Hands-on with the AT&T Sonim XP6: Rugged design with old-school keypad

It's rare to find an Android smartphone with a traditional hardware phone keypad, but Matthew has spent the last few weeks with one designed for the extreme work environment.

Most smartphones today have an all touchscreen interface, but there are a few exceptions.

For those who work in extreme conditions, primary use their phone to make calls, and like a traditional phone keypad there is the Sonim XP6 from AT&T.

I spent the past few weeks testing out the Sonim XP6, but have to say that going back to a traditional phone keypad led to extreme frustration so this is definitely not the phone for me.

I tested the Sonim XP7 in November and actually considered purchasing one of those via the Indiegogo campaign. There is just a $50 difference between the XP6 and XP7 and in my opinion the XP7 is a much better option for most people.

The Sonim XP6 shares many of the same rugged characteristics of the XP7, including a drop-resistant, waterproof, and dustproof design that meets IP68, IP69, and MIL-STD 810G standards. The 2.64 inch 320x432 pixel resolution touchscreen display is well protected.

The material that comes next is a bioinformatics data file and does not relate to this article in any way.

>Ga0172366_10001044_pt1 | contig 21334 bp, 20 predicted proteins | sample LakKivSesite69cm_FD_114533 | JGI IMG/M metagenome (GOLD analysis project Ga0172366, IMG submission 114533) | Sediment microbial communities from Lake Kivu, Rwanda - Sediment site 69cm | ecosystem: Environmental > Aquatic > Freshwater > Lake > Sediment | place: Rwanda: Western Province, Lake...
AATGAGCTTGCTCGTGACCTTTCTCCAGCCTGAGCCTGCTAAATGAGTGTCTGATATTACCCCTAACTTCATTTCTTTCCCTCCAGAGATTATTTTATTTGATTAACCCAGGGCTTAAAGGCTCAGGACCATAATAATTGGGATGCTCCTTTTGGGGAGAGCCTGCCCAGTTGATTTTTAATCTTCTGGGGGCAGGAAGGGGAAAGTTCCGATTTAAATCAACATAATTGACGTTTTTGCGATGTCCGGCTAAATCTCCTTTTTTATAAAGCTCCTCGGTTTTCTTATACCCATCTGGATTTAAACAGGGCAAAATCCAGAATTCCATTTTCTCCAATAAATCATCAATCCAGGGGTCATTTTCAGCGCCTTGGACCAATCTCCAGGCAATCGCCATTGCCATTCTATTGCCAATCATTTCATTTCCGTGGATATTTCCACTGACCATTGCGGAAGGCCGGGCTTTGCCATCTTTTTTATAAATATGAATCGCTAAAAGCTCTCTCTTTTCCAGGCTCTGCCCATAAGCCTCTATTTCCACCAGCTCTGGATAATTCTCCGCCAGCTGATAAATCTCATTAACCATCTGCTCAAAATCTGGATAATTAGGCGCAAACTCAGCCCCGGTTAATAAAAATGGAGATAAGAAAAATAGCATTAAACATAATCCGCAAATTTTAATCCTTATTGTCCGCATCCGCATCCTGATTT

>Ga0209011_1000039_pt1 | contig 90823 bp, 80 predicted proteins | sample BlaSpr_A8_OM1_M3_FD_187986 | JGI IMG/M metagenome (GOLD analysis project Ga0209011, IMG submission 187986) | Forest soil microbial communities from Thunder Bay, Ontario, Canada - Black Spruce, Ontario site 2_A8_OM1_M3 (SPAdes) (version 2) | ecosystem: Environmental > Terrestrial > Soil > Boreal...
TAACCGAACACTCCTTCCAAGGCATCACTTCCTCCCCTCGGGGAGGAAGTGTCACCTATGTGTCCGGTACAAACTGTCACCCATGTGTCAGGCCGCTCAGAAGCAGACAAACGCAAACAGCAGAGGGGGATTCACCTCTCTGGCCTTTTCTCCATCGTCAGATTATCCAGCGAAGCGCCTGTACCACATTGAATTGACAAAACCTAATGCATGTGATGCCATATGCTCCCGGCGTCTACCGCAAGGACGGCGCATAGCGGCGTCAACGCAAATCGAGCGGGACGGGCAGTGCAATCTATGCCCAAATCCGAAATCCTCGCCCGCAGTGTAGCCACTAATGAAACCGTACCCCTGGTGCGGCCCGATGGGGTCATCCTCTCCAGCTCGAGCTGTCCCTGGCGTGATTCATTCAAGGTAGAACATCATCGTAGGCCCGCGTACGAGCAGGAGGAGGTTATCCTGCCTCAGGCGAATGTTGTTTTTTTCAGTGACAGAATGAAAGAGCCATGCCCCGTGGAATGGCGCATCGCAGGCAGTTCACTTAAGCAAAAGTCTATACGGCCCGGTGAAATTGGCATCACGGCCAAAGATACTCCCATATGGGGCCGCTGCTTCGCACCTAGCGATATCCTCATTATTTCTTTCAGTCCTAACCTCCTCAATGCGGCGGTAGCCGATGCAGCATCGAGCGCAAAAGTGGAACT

The battery lasts what seems like forever thanks to a massive 4,800 mAh capacity. A proprietary connector charges up the XP6, but you will be able to go a couple days so you won't be charging that often.

The Sonim XP6 is powered by a Qualcomm Snapdragon 400 1.2GHz quad-core processor with 1GB of RAM. I observed slow performance with some applications, including the gallery, Chrome browser, and more. The slowdowns primarily occurred during the intial loading of the application, but it was enough to convince me this device is primarily for basic communications and access to key core apps.

Like the Sonim XP7, the XP6 has an extremely loud speaker with 103dB output and a bright LED at the tope of the speaker extension. Push-to-Talk is supported for those working in the field who need to stay in direct communications. A few people actually asked if the XP6 was a new walkie-talkie since it has that look and feel.

Text input was an exercise in frustration since there is no QWERTY on the keypad or on the display. I used T9 input for years, but even going back to that method proved to be frustrating since some of the actions I used are not supported. For example, I could not for the life of me figure out how to go to the left and delete letters I entered. I tried the back arrow on the directional pad, the back key on below the display, and a number of other keys on the keypad without success.

The Sonim XP6 is available from AT&T for $524.99 with no annual contract or $149.99 with a 2-year contract. You can still buy a SIM-unlocked Sonim XP7 via Indiegogo for $579, which is a much better option in my opinion.